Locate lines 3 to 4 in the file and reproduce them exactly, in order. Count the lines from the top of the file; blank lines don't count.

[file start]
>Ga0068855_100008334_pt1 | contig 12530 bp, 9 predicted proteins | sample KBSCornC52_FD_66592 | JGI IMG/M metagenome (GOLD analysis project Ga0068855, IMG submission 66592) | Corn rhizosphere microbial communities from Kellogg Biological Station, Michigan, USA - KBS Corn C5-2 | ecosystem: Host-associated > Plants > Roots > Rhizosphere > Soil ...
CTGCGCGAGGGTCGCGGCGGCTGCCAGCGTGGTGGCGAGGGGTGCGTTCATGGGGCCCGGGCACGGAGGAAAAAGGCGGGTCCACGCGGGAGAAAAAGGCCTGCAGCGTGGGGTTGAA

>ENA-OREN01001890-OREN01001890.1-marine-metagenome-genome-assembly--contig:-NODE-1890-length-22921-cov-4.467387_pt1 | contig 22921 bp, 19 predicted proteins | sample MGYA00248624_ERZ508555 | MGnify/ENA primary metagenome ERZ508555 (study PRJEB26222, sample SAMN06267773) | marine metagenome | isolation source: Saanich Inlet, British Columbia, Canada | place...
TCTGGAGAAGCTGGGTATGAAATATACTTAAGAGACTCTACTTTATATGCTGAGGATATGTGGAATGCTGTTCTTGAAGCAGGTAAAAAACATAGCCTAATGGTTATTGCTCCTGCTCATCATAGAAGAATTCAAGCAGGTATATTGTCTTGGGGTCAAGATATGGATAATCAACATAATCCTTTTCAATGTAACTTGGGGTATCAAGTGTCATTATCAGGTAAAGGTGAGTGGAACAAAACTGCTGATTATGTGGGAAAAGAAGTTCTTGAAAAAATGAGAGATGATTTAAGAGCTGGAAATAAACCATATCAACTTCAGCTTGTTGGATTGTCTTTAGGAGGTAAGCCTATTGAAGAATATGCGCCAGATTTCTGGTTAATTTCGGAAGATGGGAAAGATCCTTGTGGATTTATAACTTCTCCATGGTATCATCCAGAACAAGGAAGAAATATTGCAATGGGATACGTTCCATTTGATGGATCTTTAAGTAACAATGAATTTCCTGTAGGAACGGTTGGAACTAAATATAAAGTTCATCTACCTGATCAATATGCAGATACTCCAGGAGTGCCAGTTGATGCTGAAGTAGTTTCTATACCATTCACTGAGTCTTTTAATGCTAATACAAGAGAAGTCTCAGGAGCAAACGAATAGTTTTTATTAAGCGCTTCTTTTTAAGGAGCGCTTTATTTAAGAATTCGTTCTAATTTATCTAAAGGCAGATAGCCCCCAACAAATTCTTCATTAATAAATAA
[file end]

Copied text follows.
>ENA-OREN01001890-OREN01001890.1-marine-metagenome-genome-assembly--contig:-NODE-1890-length-22921-cov-4.467387_pt1 | contig 22921 bp, 19 predicted proteins | sample MGYA00248624_ERZ508555 | MGnify/ENA primary metagenome ERZ508555 (study PRJEB26222, sample SAMN06267773) | marine metagenome | isolation source: Saanich Inlet, British Columbia, Canada | place...
TCTGGAGAAGCTGGGTATGAAATATACTTAAGAGACTCTACTTTATATGCTGAGGATATGTGGAATGCTGTTCTTGAAGCAGGTAAAAAACATAGCCTAATGGTTATTGCTCCTGCTCATCATAGAAGAATTCAAGCAGGTATATTGTCTTGGGGTCAAGATATGGATAATCAACATAATCCTTTTCAATGTAACTTGGGGTATCAAGTGTCATTATCAGGTAAAGGTGAGTGGAACAAAACTGCTGATTATGTGGGAAAAGAAGTTCTTGAAAAAATGAGAGATGATTTAAGAGCTGGAAATAAACCATATCAACTTCAGCTTGTTGGATTGTCTTTAGGAGGTAAGCCTATTGAAGAATATGCGCCAGATTTCTGGTTAATTTCGGAAGATGGGAAAGATCCTTGTGGATTTATAACTTCTCCATGGTATCATCCAGAACAAGGAAGAAATATTGCAATGGGATACGTTCCATTTGATGGATCTTTAAGTAACAATGAATTTCCTGTAGGAACGGTTGGAACTAAATATAAAGTTCATCTACCTGATCAATATGCAGATACTCCAGGAGTGCCAGTTGATGCTGAAGTAGTTTCTATACCATTCACTGAGTCTTTTAATGCTAATACAAGAGAAGTCTCAGGAGCAAACGAATAGTTTTTATTAAGCGCTTCTTTTTAAGGAGCGCTTTATTTAAGAATTCGTTCTAATTTATCTAAAGGCAGATAGCCCCCAACAAATTCTTCATTAATAAATAA